When antibiotics were first introduced to being implemented into cattle, the main purpose was to treat illnesses or diseases that these animals may have had to prevent those illnesses from being carried onto consumers. The meat industry eventually started continuing the use of antibiotics to not only prevent food-borne illnesses, but also to use it as a tool to make cattle grow bigger and faster.
Although the use of antibiotics may have benefitted consumer health at first, it is arguable that the meat industry has abused this privilege and the overuse of these antibiotics throughout the years is now in fact hurting meat consumers rather than helping them.
The use of antibiotics in the meat industry may have a significantly detrimental effect on the health of a large number of people across the nation that consume meat.
Image from WholeFed
Antibiotic usage in America’s meat industry is taking a huge toll on the health of the people that consume meat on a regular basis. PBS Frontline put out an article regarding the documentary “Modern Meat” that the company had broadcasted revealing what goes on inside the feedlots of the American meat industry. The article stated, “As reported in ‘Modern Meat’, it is estimated that at least one third of the 5,000 deaths each year from food-borne illness can be attributed to meat and poultry”. Meat and poultry has exposed consumers to even more food-borne illnesses due to the introduction of antibiotics to these animals. With a large amount of the nation’s population being carnivorous or omnivorous eaters, we must be more aware of this growing health issue as it may affect us severely later on.
An article from December of last year titled Antibiotic Use on Farms is Up, Despite Promises to Kick The Drugs discussed the issue of the overuse of antibiotics in the meat industry, despite the efforts that companies claimed to make in reducing the use of it. The KQED article stated, “Over the past year, one big food company after another has announced plans to stop using these drugs […] According to the Food and Drug Administration, which compiles these numbers, sales of antibiotics for use on the farm increased in 2014, just as they had for most years before that” (Charles). Although big name meat companies have claimed to cut down on the use of antibiotics, there has been no evidence of them following through with their word as shown in the FDA’s compiled data of increased antibiotic sales in farms, which should have decreased over the years.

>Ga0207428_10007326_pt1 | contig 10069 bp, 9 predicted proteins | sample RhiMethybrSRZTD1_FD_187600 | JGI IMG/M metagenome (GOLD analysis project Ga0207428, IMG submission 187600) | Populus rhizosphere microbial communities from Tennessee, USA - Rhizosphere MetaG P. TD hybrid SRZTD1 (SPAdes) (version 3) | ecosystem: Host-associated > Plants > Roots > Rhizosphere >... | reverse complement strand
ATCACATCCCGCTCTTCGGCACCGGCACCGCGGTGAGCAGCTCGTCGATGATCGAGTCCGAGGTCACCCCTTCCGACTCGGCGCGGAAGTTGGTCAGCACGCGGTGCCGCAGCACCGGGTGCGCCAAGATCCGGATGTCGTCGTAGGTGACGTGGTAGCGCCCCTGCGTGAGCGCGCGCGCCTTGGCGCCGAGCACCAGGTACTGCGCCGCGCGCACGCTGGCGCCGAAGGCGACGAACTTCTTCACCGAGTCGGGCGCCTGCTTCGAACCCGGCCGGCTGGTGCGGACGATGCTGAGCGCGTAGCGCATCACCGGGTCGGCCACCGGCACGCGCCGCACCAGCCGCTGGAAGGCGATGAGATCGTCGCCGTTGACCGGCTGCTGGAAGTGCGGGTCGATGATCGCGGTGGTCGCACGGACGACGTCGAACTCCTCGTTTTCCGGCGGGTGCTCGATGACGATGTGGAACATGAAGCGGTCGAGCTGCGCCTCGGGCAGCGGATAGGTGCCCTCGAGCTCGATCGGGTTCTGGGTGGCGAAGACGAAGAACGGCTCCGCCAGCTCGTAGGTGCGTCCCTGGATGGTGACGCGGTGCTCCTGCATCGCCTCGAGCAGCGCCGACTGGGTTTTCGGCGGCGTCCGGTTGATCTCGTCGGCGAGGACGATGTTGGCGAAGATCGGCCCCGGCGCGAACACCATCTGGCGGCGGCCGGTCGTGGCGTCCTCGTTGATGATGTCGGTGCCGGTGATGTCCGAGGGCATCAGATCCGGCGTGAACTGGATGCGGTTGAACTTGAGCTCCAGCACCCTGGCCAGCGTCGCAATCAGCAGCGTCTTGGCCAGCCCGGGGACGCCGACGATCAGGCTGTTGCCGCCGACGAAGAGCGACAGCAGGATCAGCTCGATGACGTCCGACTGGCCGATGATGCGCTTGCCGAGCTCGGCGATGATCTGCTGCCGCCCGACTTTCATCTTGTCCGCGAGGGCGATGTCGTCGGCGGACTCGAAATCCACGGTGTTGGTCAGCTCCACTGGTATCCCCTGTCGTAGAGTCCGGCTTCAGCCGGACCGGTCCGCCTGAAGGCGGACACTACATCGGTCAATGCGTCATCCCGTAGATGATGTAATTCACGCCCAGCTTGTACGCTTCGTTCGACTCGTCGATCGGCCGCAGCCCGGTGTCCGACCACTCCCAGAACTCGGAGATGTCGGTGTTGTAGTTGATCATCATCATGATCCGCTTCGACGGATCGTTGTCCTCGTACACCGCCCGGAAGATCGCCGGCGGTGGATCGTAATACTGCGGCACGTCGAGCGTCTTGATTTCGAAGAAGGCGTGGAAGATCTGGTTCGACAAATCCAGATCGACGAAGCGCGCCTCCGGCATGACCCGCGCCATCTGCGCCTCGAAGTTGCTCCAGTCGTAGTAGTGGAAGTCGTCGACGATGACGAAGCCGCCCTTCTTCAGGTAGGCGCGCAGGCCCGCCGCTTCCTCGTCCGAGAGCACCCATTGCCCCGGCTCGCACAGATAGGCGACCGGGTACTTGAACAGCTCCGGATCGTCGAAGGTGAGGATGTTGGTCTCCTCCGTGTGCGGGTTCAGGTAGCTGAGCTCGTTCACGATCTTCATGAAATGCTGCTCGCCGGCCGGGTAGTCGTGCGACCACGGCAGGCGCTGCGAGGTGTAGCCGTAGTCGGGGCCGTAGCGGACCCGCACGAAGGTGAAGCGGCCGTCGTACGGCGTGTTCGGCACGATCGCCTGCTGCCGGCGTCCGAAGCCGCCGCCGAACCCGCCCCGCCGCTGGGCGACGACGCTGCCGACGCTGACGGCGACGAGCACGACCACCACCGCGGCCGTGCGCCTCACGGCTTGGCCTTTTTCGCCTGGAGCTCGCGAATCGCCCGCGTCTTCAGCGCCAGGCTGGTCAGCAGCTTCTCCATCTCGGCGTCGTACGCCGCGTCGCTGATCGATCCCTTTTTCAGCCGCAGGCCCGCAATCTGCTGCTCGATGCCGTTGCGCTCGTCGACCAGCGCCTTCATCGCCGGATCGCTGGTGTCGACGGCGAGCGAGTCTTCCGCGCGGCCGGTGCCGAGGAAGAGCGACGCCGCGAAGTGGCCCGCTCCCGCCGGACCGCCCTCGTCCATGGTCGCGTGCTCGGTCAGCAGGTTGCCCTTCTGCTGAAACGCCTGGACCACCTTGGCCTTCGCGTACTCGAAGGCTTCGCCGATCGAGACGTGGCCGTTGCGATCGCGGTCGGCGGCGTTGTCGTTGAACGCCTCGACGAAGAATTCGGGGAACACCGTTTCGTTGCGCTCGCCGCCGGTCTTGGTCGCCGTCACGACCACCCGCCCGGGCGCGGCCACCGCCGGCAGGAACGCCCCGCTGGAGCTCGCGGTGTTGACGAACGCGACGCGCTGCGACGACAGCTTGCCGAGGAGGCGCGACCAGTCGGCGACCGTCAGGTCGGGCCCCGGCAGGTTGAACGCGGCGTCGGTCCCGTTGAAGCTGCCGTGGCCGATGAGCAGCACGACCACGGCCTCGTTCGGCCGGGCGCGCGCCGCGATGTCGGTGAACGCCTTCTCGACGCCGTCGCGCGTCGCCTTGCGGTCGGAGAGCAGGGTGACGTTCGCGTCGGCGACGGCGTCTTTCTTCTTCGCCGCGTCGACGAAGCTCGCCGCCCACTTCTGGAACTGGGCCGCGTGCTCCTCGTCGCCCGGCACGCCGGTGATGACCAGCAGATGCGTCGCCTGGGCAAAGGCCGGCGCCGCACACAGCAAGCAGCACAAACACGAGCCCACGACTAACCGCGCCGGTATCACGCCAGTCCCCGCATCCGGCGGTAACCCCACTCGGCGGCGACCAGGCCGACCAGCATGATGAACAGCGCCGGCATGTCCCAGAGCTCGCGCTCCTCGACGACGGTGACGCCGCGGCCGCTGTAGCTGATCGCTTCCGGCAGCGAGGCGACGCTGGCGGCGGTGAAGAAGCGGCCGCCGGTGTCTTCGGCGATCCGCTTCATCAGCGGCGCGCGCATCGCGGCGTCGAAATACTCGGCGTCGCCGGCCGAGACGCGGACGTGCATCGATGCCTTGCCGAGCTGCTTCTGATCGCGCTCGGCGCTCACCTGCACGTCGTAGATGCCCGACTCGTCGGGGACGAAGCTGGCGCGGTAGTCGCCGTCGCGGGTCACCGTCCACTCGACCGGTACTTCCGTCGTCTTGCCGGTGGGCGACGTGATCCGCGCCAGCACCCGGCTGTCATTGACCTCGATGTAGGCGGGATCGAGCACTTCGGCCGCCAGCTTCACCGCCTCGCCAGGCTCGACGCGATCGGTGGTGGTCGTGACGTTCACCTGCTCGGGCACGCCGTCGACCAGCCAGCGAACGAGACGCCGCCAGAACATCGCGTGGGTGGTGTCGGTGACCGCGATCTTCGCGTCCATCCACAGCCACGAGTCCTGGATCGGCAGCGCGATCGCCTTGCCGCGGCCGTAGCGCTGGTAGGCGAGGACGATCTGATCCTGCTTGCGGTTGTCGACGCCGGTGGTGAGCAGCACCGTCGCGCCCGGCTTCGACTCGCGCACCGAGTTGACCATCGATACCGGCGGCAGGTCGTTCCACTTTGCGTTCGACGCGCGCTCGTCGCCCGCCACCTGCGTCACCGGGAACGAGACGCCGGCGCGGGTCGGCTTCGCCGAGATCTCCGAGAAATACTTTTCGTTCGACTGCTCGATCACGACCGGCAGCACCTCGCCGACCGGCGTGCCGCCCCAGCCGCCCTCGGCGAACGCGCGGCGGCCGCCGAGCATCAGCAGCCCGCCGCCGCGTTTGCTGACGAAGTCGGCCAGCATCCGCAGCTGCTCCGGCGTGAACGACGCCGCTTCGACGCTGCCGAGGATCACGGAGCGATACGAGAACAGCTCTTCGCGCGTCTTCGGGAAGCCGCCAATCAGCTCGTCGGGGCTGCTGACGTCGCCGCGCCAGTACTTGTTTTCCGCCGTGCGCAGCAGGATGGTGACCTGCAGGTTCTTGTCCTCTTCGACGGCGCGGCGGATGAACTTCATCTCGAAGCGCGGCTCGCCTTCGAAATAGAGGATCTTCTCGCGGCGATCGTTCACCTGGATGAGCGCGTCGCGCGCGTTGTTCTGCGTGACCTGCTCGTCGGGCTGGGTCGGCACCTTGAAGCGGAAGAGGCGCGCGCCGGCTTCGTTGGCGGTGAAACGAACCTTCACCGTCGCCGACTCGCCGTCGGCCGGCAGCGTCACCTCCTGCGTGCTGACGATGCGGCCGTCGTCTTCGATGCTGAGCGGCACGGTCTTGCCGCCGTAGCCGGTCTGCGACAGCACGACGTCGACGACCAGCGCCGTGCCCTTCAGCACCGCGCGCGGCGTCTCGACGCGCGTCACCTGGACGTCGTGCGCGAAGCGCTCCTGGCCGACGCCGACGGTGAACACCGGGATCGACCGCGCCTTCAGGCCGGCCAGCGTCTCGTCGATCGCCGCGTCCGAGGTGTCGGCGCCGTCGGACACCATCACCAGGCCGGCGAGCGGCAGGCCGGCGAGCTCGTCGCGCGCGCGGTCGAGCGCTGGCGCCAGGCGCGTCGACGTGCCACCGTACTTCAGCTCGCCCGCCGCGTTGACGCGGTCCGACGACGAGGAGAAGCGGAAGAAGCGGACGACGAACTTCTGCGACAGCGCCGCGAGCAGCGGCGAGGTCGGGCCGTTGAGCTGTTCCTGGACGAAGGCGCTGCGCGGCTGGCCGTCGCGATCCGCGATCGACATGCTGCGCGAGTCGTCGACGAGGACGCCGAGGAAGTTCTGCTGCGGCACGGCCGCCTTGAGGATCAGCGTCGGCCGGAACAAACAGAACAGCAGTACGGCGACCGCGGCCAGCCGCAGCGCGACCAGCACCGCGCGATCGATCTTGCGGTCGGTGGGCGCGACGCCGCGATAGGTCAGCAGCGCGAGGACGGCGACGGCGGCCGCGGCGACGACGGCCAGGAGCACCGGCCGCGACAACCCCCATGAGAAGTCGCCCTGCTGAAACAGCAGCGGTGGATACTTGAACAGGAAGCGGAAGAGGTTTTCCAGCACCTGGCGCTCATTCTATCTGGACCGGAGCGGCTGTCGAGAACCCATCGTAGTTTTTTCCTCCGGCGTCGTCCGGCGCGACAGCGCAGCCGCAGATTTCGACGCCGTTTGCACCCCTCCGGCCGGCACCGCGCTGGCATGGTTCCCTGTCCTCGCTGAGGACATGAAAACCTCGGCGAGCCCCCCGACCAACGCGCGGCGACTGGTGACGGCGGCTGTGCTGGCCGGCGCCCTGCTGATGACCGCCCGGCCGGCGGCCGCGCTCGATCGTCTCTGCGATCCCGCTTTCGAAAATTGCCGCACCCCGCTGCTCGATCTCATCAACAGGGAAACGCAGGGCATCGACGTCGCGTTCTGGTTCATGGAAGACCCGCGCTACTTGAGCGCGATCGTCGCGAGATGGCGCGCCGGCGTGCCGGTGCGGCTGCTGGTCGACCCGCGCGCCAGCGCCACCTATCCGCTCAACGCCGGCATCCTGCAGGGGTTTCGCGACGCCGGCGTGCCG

Antibiotics seemed to be the solution to everyone’s problem when illnesses contracted from meat began to arise, but as bacteria found in these animals are starting to take on more complex forms to becoming antibiotic-resistant, these medicines may only turn out to be counter-productive. What does the nation have next in store for us to resolve this health issue? Do the negative effects of antibiotics in livestock animals outweigh the positive? Should we completely ban the use of antibiotics in the modern American meat industry or should we resort to finding new antibiotics to fight on these new evolving forms of bacteria instead? Are meat companies actually making an effort to addressing the health issues arising from consumption of their products or are they just all talk?